Computer/Tablet -- Another way is to store the photos on another device. You may already do this automatically depending on how you set up your phone, for example, but it’s easy to set up or continue. When you plug your phone or digital camera into your desktop or laptop computer you can copy the photos over into a folder and save them there too. To protect from snooping, you can even lock the folders with a password, or hide them from view.
Another good way to save photos to multiple places is to sign up for a cloud service from your favorite tech company. There are several choices available including Google and Apple. You can integrate them with your computer or phone, so if you take photos with your phone for example, they can save to your phone directly and/or to the Cloud automatically. You can set how often the Cloud service updates as well, to several times a day or a few times a month to make sure that your photos are securely stored off your device in case it gets lost, stolen, or broken.
Cloud services vary in what they offer, but typically they will have a certain storage tier for a free or low cost, and tiered options for more storage if you need it, for a flat rate or a monthly access fee. You can also access your high quality digital photos from multiple devices with a secure login name and password.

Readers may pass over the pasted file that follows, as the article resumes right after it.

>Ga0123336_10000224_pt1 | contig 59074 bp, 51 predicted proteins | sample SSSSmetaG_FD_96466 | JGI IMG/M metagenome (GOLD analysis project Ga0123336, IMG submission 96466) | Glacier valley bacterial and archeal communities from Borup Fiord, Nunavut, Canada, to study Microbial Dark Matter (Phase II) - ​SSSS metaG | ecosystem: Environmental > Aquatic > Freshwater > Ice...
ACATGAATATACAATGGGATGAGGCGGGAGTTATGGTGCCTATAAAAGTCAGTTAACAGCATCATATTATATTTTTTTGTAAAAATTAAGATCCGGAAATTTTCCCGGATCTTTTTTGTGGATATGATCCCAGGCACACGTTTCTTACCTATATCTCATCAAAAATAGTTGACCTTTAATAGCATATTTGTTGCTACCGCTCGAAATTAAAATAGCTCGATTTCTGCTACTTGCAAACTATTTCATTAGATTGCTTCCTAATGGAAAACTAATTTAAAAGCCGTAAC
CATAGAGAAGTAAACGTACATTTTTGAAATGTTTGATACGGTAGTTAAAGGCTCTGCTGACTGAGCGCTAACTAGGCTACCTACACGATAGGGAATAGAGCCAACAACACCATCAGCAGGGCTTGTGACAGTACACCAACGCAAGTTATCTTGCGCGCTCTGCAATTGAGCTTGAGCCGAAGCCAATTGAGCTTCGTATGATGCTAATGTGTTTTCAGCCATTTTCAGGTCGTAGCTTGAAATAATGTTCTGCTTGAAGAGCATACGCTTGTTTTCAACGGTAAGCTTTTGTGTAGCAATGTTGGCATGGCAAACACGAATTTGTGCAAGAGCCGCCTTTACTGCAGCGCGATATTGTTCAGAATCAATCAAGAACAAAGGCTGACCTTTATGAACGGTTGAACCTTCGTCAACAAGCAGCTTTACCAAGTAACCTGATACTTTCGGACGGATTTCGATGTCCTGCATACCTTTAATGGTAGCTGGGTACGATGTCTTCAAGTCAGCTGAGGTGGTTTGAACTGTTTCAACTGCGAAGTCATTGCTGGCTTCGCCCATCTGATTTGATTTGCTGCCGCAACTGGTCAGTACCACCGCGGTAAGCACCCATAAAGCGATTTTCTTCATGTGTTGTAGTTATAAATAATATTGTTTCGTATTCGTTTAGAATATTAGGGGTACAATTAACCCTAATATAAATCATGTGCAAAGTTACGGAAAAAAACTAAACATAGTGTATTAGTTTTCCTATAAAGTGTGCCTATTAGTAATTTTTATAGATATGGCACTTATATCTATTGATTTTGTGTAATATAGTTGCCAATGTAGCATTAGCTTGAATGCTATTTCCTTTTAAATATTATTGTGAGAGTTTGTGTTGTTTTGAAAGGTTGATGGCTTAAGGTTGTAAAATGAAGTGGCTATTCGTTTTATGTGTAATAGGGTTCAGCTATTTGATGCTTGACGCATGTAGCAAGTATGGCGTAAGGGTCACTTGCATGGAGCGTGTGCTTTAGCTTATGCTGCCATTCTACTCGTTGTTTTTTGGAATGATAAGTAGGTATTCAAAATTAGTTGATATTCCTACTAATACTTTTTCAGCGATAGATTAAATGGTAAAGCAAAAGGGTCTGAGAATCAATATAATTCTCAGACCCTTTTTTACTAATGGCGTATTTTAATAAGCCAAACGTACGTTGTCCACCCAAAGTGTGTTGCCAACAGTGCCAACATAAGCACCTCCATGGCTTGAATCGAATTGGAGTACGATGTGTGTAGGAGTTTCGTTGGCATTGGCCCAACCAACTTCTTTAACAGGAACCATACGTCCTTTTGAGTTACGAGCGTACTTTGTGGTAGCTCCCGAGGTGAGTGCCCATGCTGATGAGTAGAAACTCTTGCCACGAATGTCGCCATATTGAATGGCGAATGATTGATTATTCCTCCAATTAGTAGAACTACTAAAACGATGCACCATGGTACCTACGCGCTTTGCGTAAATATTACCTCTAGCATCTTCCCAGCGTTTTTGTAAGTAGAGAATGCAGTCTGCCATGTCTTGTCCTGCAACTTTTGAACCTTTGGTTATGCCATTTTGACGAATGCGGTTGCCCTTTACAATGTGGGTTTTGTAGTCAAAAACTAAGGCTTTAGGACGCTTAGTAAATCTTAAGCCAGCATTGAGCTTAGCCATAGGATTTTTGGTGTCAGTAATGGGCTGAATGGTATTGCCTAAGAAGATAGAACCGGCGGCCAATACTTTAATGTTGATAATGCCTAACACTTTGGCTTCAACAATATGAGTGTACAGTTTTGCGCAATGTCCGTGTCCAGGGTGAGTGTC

Some apps or services you may look into are Google Photos, Flickr, iCloud, Amazon Photo. If you already have a Google phone you can check and see if you have activated your connection to Google photos, if you have an iPhone you probably already linked your Apple account to their iCloud service, and if you have Amazon Prime, you may already have access to Amazon Photo too.
One thing to keep in mind is some services are harder to implement than others. It’s more difficult to work with Apple’s iCloud if you are used to Windows or Android. Some also make it difficult to see what photos are saved on your computer and what photos are saved in the Cloud. You’ll want to look into them to find what you prefer.
Another concern for digital photo storage is securing photos and folders from prying eyes! We’ve seen celebrities in the news after their private photos were stolen and leaked and while we aren’t as popular or sought after as actors and actresses, we still want to make sure our photos remain ours and protected from anyone we don’t want accessing them of course!